Wednesday, October 27, 2010

Not waiting for superman

But maybe waiting for the next superprogram?

See the last letter to the editor, "Pittsburgh hasn't waited for the arrival of superman," by Board president Theresa Colaizzi:


Momof2 said...

Theresa Colaizzi wrote:"Whatever you may think of this movie, it is clear that we can solve the very real problems that exist in urban education only when rational adults join together to take constructive action toward resolution of the problems. In Pittsburgh, we are taking a different approach to education reform by working collaboratively with our teachers to give them the tools they need to ensure that all of our children have a real chance for a better future."

My jaw has dropped.....Why does this sound nothing like the way Theresa Colaizzi is encouraging OUR school system to run?

Anonymous said...

Rational adults & Theresa Colaizzi in the same sentence.

Thank you I needed a good laugh today!

Questioner said...

Anon, it would be more helpful if you explain why you feel this board member falls short.

Anonymous said...

Too easily swayed by a fast talking politician, rarely questions any of his ideas, virtually has none of her own, her son made a lot of money from PPS, unethically his Senior yr of high school.

These types of inactions or actions leads me to believe she does not deserve our respect nor trust.

Questioner said...

There does seem to be a blind trust being put behind the idea that a teachers' academy will solve all of the distrct's problems. Maybe the thought is that because it will cost so much it will have to succeed. But other expensive projects, Gates and otherwise, have not worked or have not worked as well as expected. Why not try a small pilot project to see if there is really something to these lessons for teachers?

Anonymous said...

You do know Gates = Teacher's academy? That is where his funding is going.

Honestly since Mark Roosevelt has been here has anything been done as a pilot project, or on a small scale? (other than gifted pilot at 3 schools..btw, how did that go? ) It seems like the administration and the Board keeps going "all in" (pardon the poker term) hoping something will work.

Problem is they are playing with our chips & kids,and they are being reckless with both.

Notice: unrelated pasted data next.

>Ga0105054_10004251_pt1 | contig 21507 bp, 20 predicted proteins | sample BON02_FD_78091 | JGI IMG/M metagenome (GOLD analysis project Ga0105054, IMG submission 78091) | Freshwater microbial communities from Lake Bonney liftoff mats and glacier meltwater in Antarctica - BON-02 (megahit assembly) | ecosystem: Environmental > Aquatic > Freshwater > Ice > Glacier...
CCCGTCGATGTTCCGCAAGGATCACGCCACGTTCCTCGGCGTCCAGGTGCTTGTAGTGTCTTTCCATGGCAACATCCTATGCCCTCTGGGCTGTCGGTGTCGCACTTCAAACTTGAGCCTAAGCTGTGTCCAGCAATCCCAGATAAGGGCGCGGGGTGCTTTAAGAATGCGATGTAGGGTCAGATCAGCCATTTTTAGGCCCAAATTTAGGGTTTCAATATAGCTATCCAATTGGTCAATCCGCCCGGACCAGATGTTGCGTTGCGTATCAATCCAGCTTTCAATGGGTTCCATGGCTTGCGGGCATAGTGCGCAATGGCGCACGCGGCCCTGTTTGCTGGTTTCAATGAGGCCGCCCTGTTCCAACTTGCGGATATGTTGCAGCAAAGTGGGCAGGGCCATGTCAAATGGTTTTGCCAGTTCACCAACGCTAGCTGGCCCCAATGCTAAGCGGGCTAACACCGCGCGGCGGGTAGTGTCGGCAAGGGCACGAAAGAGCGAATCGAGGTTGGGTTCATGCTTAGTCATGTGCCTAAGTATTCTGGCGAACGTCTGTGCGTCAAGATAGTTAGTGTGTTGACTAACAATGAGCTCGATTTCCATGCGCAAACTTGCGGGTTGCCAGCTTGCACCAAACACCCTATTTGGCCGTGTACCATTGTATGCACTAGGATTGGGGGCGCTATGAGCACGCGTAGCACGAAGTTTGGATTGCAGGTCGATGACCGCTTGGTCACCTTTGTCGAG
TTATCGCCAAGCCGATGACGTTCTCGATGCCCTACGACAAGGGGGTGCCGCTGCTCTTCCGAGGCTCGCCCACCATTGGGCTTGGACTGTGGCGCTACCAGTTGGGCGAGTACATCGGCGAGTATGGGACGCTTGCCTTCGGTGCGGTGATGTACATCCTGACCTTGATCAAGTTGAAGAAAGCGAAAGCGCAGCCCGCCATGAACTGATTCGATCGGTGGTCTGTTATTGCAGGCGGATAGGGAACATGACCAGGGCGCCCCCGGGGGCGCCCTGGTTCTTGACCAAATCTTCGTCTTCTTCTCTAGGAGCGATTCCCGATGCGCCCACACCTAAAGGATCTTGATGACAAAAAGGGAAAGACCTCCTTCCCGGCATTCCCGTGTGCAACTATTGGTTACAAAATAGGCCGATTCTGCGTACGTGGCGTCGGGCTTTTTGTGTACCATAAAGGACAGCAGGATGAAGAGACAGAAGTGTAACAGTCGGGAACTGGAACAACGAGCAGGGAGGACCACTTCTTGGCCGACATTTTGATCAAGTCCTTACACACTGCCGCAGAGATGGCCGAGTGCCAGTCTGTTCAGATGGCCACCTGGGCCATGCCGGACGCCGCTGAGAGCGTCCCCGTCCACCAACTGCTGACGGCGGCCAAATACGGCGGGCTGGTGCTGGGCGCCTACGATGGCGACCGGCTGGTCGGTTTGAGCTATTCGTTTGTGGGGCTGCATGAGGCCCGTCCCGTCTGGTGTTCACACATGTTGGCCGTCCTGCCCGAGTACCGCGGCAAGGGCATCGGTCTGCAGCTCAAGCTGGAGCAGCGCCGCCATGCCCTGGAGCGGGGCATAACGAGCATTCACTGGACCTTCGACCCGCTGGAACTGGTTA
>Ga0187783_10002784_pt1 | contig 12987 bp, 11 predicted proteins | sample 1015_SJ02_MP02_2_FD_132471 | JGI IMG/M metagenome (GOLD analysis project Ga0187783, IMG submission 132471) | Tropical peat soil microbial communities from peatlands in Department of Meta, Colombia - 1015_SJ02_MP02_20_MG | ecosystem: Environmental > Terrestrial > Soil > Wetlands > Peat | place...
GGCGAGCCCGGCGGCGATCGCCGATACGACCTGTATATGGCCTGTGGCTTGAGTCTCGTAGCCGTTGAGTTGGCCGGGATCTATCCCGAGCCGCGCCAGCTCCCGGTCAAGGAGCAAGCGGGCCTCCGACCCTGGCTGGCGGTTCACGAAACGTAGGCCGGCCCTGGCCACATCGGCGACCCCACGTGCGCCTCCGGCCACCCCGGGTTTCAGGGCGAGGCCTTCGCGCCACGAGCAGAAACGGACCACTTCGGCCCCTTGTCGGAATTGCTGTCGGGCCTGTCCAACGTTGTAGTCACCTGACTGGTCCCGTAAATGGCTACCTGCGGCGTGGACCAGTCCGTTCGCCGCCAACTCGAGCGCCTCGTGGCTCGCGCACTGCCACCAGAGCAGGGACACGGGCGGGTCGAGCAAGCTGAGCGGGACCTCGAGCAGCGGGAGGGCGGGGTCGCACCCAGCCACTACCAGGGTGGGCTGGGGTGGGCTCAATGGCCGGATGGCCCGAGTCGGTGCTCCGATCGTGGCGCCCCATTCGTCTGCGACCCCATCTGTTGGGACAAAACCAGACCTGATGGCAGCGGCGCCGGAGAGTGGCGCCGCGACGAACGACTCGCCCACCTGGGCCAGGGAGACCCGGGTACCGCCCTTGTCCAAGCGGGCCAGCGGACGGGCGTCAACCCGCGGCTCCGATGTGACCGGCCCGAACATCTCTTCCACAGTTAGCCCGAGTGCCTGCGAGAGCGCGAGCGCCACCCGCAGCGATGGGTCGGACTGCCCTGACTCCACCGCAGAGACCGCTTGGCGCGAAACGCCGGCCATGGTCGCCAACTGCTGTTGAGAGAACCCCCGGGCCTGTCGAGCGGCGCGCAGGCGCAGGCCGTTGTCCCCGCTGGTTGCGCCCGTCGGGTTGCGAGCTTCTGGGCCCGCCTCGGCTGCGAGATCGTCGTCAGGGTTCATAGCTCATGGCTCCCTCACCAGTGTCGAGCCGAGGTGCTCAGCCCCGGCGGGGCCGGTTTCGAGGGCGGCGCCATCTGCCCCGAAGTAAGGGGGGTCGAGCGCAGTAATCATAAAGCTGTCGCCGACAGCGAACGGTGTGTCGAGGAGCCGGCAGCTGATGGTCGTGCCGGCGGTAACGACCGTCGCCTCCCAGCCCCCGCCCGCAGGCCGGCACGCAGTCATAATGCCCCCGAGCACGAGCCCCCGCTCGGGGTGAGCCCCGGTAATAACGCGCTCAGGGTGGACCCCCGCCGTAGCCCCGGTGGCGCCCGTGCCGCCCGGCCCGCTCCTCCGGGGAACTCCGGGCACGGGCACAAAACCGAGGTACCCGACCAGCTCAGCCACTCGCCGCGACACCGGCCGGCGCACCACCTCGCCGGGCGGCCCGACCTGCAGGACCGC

anon810 said...

anon, the Gifted Pilot is still in progress. I believe it is in year three. RISE was a pilot, but pretty large scale, if I remember correctly what I read about it.

Questioner said...

RISE was "piloted" in HALF the schools last year(see Has there been any analysis/discussion of the results and comparison to alternatives, or has it been assumed from the start that the RISE program will be part of the teachers initiative?

Anonymous said...

This is all I could find, I don't see any information discussing how the RISE pilot program went. Has it been discussed at board meetings? Sorry for the long URL.

Questioner said...

Questioner has left a new comment on your post "Not waiting for superman":

This link indicates that at the time the program was being "piloted" in most of the schools, the plan was that it would be "expanded to include all schools" in 2010-11 and beyond.

So, it does not seem to have been a "pilot" in the sense of trying out the program with an open mind about whether it would actually be adopted.

Anonymous said...

Yes, RISE was just a slow roll-out -- once the contract was voted in, it was a done deal, too.

Many teachers will come to regret that vote, I believe (for many reasons) if they don't already regret it!

Anonymous said...

I believe the gifted pilot is in year 2 of 3. It began last year and I've heard that there was a meeting either this week or next to share data about the program with the schools that piloted it.

Guessing that they'll find it did well in some schools and not so well in others. It seems to be a good program, but not at all a great fit with a strictly paced and scripted curriculum.

Anonymous said...

Anon 9:59

You brought up a subject I had not thought of prior to reading this. How are IEP/GEP's being dealt with, (if at all) considering the strict curriculum stress placed on teachers?

By law the district has to provide the individual education plans, but if the teacher is not given time, help, or support from his/her employer they may lose their job for doing their job, and may lose their job for not doing their job.

I know most GEP's are not followed at PPS. There is no time for them. They get 1/5 of what they need. I know first hand that IEP kids deserve 100% of our support. I also know first hand that gifted kids deserve much more than 1/5th of our support.

How can we ask teachers to educate and formulate
specific plans with *5 kids with an IEP and 2 kids with a GEP considering they have another 12-15 kids that do not-have education plans, yet follow scripted curriculum. * insert proper numbers here.

My head is now spinning just imagining 4th-12th grade teachers that juggle multiple classes.

This seems more impossible now that teaching is being mandated by people who are not educators.
The added pressure of this mustercluck. Is astounding.

Who wins? Right now consultant companies are winning, our children, neighborhoods, many teachers and schools are in the back of the pack.

Anonymous said...

As school districts try to stretch their dollars and mega-foundations fund projects with very specific definitions of how to spend those dollars, we will see class sizes growing larger. At some point will we see teachers paid by number of students they teach each day and how well those kids perform?

Anonymous said...

"Anon, it would be more helpful if you explain why you feel this board member falls short.

October 27, 2010 1:22 PM"

Did I answer your question? I tried, but the topic got derailed quickly at 10/27/10 7:59 pm. Why?